The European robin hides in hedgerows,
modest as a nun, who nevertheless sings
full-throated and cheeky on Christmas Day.
A passing passerine, it minds its manners,
dresses in grey—-not gray--takes tea at eleven,
and loves the Queen.

How can a mouse be compared to that?


©2013 Jane Yolen all rights reserved

I do believe there could be a ghost white mouse. Kind of makes me wonder what my
Marlowe fiercely stares at when I see nothing.

My odd experience does not include mice but is also puzzling. While visiting a friend I
hadn't seen for a long time, at her rural home in Central Oregon, waiting to meet her
husband, I heard a car door slam. "Oh he's here," I guessed. "No, not yet. It's the ghost."
Oh sure. I looked into the garage and then up and down the dirt road and everywhere.

Nothing but my friend's car. No-one, anywhere. Just the expanse of land and distant hills, until the husband arrived, and was told about the ghost. He said, "Yup. We think the former owner just wants to come back home."

Yike--back again to see that Jane Yolen poem...and more comments. Yum.

Hope this is not a too forward request Jane, but, might I copy it (copyright and all) just to email to a friend who would love it too?

Hello Phyllis. I love these small, inexplicable incidents that just quietly happen. They convince me of the supernatural (or whatever you want to call it) more than anything else.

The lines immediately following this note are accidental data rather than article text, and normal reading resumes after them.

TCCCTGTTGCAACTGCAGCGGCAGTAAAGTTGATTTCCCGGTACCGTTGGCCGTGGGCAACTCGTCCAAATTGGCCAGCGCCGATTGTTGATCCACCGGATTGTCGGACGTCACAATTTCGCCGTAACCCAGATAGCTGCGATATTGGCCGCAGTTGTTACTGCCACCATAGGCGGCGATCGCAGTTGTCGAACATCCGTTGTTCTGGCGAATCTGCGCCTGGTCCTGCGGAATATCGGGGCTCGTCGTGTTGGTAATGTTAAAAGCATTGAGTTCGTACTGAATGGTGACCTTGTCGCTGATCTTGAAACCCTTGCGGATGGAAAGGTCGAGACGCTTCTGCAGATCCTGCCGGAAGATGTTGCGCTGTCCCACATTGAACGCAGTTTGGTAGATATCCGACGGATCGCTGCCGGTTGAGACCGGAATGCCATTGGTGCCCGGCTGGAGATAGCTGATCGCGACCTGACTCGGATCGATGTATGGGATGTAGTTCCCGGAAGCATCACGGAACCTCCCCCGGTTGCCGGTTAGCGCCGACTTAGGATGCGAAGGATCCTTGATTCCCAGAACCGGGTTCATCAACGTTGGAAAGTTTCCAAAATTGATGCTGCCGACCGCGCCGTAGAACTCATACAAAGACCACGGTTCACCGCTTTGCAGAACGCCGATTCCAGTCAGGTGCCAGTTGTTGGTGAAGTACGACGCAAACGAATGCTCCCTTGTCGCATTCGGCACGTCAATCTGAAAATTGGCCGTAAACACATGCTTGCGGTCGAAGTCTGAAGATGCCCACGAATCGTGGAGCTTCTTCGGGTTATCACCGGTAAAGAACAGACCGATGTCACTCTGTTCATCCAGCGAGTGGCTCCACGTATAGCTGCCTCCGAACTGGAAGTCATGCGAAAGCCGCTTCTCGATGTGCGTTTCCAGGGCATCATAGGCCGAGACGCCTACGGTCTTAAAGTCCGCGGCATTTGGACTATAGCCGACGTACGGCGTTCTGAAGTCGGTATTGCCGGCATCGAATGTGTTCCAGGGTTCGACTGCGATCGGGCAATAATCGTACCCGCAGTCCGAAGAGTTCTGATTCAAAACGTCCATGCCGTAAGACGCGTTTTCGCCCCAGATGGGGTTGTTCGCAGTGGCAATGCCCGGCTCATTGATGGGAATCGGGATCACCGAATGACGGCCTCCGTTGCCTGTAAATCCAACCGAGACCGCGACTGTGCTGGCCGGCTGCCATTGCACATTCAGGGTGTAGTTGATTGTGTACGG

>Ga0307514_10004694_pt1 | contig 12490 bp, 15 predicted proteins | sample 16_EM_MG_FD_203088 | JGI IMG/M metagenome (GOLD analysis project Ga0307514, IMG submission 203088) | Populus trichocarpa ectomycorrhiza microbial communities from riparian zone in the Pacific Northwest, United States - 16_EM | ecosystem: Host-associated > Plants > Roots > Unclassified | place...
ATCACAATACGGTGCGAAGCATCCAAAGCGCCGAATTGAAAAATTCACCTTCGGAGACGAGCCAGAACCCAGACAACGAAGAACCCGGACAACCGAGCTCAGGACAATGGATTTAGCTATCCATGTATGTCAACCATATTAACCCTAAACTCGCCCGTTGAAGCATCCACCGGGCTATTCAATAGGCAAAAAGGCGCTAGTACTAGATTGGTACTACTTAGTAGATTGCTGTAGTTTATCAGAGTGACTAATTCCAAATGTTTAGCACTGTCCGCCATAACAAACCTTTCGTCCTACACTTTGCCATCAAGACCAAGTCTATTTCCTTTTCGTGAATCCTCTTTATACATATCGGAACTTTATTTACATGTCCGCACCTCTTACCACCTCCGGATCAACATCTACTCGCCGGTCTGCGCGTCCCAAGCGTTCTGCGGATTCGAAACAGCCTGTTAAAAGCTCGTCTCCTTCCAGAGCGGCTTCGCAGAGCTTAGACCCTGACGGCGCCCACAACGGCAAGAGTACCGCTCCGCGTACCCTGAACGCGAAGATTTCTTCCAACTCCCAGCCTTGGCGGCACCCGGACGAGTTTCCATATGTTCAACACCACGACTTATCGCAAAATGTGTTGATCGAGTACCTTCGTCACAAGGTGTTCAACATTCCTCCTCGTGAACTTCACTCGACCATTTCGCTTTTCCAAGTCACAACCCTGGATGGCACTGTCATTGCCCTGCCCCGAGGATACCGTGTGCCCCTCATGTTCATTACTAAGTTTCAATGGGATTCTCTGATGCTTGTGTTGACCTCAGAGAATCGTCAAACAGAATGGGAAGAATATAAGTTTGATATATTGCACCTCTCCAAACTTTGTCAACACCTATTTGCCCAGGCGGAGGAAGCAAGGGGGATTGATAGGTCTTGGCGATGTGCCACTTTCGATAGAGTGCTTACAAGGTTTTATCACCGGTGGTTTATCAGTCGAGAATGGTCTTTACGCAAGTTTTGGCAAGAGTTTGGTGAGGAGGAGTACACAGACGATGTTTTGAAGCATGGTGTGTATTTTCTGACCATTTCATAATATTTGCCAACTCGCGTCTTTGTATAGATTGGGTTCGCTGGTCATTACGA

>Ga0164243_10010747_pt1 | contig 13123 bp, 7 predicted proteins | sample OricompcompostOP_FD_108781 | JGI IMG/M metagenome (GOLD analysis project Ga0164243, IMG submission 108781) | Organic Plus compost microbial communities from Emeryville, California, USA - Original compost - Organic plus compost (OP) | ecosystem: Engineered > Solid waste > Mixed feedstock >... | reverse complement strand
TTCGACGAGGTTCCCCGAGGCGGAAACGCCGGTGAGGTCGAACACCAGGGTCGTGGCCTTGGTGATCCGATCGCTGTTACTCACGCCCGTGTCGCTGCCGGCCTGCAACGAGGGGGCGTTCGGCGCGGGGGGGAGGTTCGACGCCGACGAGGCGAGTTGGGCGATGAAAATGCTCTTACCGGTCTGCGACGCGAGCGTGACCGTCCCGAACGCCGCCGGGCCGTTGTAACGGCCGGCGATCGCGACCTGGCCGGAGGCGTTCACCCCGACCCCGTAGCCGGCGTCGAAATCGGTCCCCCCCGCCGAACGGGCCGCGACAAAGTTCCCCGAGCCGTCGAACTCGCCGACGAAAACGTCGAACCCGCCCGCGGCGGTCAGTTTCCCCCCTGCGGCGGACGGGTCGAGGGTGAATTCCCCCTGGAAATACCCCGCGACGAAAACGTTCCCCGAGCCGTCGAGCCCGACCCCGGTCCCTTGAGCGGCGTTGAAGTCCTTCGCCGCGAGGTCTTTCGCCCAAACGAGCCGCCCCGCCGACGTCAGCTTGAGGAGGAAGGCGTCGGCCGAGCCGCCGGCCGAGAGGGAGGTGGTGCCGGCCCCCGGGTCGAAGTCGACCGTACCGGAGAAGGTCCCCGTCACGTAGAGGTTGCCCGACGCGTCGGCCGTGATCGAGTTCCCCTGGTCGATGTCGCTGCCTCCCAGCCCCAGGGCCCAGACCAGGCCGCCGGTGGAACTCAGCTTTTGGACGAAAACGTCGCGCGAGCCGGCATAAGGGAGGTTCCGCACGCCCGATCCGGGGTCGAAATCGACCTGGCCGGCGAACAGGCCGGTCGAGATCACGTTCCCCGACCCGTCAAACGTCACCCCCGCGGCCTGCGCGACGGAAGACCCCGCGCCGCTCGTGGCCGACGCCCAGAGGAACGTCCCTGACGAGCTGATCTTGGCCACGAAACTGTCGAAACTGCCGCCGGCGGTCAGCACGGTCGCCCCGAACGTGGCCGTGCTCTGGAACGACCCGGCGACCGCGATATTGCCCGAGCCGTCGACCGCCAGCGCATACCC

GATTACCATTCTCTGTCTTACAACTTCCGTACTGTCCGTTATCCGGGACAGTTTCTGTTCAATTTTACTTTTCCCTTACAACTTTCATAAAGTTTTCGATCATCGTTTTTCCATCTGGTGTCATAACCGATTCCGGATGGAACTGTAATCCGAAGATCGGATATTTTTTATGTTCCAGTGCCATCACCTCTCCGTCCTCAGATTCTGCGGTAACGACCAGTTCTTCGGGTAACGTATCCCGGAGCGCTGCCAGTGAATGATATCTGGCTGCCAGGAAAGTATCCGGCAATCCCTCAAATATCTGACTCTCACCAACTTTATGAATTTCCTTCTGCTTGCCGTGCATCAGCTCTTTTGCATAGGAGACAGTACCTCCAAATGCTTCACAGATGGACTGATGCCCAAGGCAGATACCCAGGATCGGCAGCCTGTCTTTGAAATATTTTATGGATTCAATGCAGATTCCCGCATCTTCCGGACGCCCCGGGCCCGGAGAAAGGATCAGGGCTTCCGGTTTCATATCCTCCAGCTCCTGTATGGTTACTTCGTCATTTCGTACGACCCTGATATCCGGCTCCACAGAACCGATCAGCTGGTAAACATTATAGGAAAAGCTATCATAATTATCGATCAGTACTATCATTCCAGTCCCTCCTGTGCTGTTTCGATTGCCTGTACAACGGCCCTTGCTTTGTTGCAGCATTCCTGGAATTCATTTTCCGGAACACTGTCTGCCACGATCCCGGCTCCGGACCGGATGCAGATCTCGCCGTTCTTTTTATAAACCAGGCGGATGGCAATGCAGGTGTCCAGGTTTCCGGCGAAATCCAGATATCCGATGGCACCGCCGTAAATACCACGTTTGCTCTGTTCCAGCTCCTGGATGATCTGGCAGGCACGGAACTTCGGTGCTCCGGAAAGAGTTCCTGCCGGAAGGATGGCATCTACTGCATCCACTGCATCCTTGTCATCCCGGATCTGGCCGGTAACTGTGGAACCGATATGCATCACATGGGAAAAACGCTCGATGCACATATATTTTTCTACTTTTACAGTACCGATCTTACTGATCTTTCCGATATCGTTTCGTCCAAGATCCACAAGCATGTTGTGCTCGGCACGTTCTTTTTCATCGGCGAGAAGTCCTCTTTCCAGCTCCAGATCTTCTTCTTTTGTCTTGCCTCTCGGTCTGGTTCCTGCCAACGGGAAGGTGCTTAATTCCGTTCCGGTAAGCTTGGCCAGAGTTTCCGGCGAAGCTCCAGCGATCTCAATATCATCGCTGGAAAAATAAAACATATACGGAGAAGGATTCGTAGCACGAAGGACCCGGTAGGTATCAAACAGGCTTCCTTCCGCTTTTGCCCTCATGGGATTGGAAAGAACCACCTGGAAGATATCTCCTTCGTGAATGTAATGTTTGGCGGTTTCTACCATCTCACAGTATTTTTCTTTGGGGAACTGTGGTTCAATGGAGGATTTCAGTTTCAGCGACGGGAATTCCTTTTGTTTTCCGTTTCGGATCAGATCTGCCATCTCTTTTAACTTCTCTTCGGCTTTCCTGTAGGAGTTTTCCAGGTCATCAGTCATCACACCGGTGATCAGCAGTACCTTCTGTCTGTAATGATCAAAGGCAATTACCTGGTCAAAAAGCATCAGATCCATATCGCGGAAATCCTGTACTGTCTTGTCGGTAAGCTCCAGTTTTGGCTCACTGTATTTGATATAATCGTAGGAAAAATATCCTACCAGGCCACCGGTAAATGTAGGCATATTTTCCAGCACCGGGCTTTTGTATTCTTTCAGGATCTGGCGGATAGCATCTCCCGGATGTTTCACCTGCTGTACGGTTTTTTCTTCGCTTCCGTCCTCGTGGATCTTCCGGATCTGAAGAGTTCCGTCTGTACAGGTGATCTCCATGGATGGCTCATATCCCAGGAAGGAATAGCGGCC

I'm fascinated by the pictures of mice dressed in Japanese clothing, and by your description:

'The Robber Bridgegroom" (a Grimms fairy tale delightfully but inexplicably illustrated with pictures of mice and frogs in Japanese clothing) by H.S. Owen, published in 1922.'

I'd love to see this book!

I didn't know there are two robins! Wonderful poem.

Yes, with these provisions: l.understand it is not necessarily finished and I am still noodling with it 2. that your friend can't pass it along or post it anywhere without my permission.3. It always needs to be accompanied by the © information. Thanks.

Jane

Cynthia--if you ever watch the movie Mary Poppins--in the scene where she is talking and singing with a robin--it's the WRONG robin. There she is in (suppposedly) London and talking to the American robin (thrush) which is twice the size of the cheeky little passerine that is the European robin and looks noting like it. My husband, a birder, rose up in his seat (we were in Wales at the time) and thundered at the screen. All around us people were hooting and throwing small objects at the screen.

It was quite an evening!

Jane

Indeed, this is wonderful. And it seems entirely appropriate that the robin found in America is brash and cheerful, while the robin found in England is more reserved...

Thanks. I have a few more odd experiences to save if there's a ghost theme sometime.

i pondered, wondering if I should stick up for mice, but it is, oh heck, adorable to
imagine British robins on Christmas day, and who love the Queen. So looking forward
to ordering and so I can reread poems in your collection. A poem is something one must read and read again.

I laughed out loud. Mary Poppins, the movie has so many flaws. Wish I'd been there to see
the commotion.

Great Poem; but all the robins in my garden are republican and keep pictures of Oliver Cromwell on their walls.

All I have is city pigeons and I think they're all Anarchist flash dancers.

LOL Stuart.

My favorite Oliver Cromwell quote is: “Work hard, trust in God, and keep your bowels open.” Somehow, doesn't sound like a robin to me!

No, perhaps it doesn't sound like robins; but maybe it applies to Phyllis's anarchist pigeons, especially if they're as incontinent as the British ones.